One British lawmaker was hailed by some as a hero. Conservative parliamentarian Tobias Ellwood, whose brother was killed in the Bali terror attack in 2002, performed mouth-to-mouth resuscitation on the police officer who was stabbed and later died. About 10 yards away from the police officer was the attacker who was shot dead by police after scaling the security wall toward the Parliament’s grounds.
Ellwood, who served in the British military and served in Bosnia, Northern Ireland, Kuwait and Cyprus, applied pressure to the police officer’s multiple lacerations. Photographs showed Ellwood’s bloodied hands and face from the police officer’s wounds while the alleged attacker was seen nearby. Ellwood has been an undersecretary at the Foreign Office since 2014, covering the Middle East and Africa.
President Donald Trump spoke with U.K. Prime Minister Theresa May to offer his condolences on what the White House called a “terror attack,” according to a White House statement. The statement also said Mr. Trump offered his “praise for the effective response of security forces and first responders.”
“He pledged the full cooperation and support of the United States Government in responding to the attack and bringing those responsible to justice,” the statement said.
The U.S. Homeland Security Department said the security posture in the U.S. has not changed in the wake of the attack.
U.S. Secretary of State Rex Tillerson expressed his condolences to the victims and their families on behalf of the United States.
“The American people send their thoughts and prayers to the people of the United Kingdom,” he said in a statement. “We condemn these horrific acts of violence, and whether they were carried out by troubled individuals or by terrorists, the victims know no difference.”
The U.S. State Department said it was closely monitoring the incident outside London’s Parliament and urged Americans in London to avoid the area.
Spokesman Mark Toner said Wednesday: “We stand ready to assist in any way the U.K. authorities would find helpful.”
He added that the U.S. Embassy in London is closely following the news and stands ready to help any affected Americans.
He said: “Our hearts go out to those affected.”
Other world leaders spoke out after the attack. Among them were French President Francois Hollande and German Chancellor Angela Merkel, who both expressed their support and solidarity with Britain.
Hollande said that countries “must bring all the conditions to answer these attacks” and that “it is clear that it is at the European level, and even beyond that, that we must organize ourselves.” Merkel said in a statement Wednesday that she learned “with sorrow” of Wednesday’s incident and her thoughts were “with our British friends and all of the people of London,” in particular those who were injured.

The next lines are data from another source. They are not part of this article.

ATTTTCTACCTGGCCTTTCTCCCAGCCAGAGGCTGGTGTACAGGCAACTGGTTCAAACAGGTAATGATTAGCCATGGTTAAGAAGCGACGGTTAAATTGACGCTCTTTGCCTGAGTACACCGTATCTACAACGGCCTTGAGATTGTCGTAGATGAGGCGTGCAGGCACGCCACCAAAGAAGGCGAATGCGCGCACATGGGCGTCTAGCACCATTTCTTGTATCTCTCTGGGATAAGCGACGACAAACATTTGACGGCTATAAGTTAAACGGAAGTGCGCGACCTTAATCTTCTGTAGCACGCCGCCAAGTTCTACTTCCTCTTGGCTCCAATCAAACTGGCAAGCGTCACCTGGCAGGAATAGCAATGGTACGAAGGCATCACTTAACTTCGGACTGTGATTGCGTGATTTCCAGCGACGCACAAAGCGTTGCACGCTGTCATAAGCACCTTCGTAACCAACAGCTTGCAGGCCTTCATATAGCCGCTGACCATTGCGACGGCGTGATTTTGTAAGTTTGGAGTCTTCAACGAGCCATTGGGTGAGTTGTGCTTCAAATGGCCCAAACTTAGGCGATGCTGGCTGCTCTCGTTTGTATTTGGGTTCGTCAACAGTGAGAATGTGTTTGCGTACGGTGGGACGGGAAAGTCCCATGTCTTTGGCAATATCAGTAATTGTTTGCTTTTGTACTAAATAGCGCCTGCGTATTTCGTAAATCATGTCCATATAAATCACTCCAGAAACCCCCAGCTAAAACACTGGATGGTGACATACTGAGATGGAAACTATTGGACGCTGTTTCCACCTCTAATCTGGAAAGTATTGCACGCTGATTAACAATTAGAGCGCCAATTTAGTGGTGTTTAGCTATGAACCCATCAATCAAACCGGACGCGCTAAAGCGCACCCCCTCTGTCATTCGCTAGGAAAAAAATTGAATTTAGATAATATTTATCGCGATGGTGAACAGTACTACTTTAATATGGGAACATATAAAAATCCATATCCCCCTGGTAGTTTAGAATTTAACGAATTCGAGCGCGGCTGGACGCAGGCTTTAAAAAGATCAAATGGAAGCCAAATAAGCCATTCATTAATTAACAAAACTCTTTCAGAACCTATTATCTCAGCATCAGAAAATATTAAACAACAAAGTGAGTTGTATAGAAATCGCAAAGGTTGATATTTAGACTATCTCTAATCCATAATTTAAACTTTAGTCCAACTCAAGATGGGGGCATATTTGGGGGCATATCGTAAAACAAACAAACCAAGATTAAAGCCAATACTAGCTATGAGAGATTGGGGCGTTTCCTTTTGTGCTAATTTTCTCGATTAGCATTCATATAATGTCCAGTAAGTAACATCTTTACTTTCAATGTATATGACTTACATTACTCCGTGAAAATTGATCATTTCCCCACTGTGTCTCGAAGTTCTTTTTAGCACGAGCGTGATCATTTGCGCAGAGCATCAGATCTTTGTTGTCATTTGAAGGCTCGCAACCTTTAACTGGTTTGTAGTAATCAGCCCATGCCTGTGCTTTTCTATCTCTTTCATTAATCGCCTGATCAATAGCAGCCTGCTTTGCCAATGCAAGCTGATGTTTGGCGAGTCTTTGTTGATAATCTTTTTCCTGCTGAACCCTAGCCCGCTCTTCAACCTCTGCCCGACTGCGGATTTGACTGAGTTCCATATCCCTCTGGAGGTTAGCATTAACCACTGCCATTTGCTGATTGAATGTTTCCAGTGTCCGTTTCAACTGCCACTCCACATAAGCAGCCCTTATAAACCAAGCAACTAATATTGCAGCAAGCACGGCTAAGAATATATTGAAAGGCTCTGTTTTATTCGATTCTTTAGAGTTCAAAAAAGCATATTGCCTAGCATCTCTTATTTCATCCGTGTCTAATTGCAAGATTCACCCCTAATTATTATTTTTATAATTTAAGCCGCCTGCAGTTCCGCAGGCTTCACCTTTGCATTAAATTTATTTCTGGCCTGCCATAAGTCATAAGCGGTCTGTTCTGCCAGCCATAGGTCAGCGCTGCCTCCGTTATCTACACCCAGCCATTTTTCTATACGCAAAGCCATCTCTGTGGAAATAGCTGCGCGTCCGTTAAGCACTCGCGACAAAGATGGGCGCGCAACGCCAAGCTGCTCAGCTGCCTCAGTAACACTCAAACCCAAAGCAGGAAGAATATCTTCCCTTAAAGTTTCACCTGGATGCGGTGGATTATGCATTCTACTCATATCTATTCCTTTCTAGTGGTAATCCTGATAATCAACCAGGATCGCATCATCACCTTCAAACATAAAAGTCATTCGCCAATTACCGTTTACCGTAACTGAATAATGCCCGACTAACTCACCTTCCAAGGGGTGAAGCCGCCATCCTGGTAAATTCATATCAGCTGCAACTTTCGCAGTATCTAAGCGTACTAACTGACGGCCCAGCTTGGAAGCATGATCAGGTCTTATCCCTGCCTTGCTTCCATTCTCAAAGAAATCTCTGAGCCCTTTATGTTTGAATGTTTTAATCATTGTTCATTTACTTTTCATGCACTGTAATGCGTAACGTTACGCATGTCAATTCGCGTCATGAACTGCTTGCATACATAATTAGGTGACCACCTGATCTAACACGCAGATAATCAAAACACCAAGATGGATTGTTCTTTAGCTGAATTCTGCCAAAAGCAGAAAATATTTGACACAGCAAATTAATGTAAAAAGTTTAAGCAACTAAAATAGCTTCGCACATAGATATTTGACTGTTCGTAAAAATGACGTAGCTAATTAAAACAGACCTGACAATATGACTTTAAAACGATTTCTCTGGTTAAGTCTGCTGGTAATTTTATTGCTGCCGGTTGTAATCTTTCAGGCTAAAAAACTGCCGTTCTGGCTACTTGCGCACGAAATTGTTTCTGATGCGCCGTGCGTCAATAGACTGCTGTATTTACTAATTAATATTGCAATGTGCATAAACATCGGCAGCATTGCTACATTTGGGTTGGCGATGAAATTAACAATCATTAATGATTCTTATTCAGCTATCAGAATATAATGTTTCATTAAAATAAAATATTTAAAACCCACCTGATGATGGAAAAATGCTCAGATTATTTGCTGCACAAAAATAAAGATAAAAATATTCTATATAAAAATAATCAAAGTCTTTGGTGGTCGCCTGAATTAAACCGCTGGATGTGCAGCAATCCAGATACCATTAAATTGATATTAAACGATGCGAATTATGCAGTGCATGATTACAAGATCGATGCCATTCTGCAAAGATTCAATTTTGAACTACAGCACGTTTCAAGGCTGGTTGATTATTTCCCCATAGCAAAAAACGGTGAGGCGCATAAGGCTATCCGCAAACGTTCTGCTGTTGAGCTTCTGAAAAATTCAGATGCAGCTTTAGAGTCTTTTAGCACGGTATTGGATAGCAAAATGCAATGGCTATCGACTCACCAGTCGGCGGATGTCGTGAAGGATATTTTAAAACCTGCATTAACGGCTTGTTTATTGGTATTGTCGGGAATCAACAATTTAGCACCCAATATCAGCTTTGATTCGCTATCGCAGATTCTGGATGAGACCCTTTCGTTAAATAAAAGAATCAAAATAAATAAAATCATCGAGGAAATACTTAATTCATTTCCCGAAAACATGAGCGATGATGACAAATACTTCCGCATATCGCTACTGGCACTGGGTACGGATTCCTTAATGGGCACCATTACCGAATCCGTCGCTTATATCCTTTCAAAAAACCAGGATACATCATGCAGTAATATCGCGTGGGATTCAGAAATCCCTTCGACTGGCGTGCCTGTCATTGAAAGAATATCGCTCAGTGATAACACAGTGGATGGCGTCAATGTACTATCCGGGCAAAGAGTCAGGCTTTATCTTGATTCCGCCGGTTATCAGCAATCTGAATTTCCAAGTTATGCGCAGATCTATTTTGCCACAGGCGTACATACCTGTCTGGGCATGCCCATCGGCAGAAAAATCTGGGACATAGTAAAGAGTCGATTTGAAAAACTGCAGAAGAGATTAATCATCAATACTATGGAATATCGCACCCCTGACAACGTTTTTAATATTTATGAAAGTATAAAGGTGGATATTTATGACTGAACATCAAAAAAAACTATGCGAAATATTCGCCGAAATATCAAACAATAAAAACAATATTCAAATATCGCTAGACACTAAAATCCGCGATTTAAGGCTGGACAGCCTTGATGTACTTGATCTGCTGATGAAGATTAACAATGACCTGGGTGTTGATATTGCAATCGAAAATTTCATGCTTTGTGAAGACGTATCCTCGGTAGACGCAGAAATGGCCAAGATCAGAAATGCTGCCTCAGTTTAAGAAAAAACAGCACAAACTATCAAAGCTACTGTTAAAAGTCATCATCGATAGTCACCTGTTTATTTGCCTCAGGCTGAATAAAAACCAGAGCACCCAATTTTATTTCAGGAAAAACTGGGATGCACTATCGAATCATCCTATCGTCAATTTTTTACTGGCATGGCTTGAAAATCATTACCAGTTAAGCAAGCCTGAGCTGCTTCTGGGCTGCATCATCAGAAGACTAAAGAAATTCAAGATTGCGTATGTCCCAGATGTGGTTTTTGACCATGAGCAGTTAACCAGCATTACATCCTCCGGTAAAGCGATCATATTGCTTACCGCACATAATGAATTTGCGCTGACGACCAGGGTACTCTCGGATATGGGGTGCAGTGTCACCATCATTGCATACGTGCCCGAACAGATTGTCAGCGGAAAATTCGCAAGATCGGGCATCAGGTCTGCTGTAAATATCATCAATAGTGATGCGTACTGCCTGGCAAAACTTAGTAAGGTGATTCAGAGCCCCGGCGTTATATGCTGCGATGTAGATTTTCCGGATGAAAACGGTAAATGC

Spanish Prime Minister Mariano Rajoy condemned the attack and offered condolences to the British people in a telegram sent to Theresa May. Russian Foreign Ministry spokeswoman Maria Zakharova expressed sympathy to those injured and condolences to the relatives of those who died in the incident at Britain’s parliament, and underlined the need for global cooperation in the fight against terrorism. Israel also expressed solidarity with the victims.
“Israel expresses its deep shock at the terror attack in London today and its solidarity with the victims and with the people and government of Great Britain. Terror is terror wherever it occurs and we will fight it relentlessly,” Israel’s Deputy Foreign Minister Tzipi Hotovely said in a statement.
British security thwarted some 13 terror plots over the past four years, but the U.K. has largely been spared major international terror attacks such as the ones seen in Belgium and France.
Last year, a far-right supporter shot and killed British lawmaker Jo Cox, who had campaigned for the U.K. to remain in the European Union. Prior to that, an attacker stabbed three people at a train station in east London in response to the Royal Air Force’s bombing of the Islamic State group in Syria.
The most gruesome recent attack occurred in 2013 when two Muslim converts of Nigerian descent attacked Lee Rigby, a British Army soldier who was walking down the street. The men ran Rigby down with their vehicle and then used a cleaver to hack him to death as bystanders watched in horror.
The worst peace time attack on Britain this century was on July 7, 2005, when four al Qaeda-inspired bombers blew themselves up on three subway trains and a bus in London, killing 52. Three of the bombers were British-born, all of Pakistani descent; the other emigrated from Jamaica.
On Wednesday, the Italian interior ministry said the nation’s top security and intelligence officials will huddle in Rome on Thursday for “an evaluation of the terrorist threat” after the attacks in London. The ministry said minister Marco Minniti convened the Committee of Strategic Anti-terrorism Analyses following “the tragic facts in London.”
Italian security was already on high alert for a European Union summit bringing EU nation leaders to Rome Friday for a meeting with Pope Francis at the Vatican, and a ceremony in the Italian capital Saturday.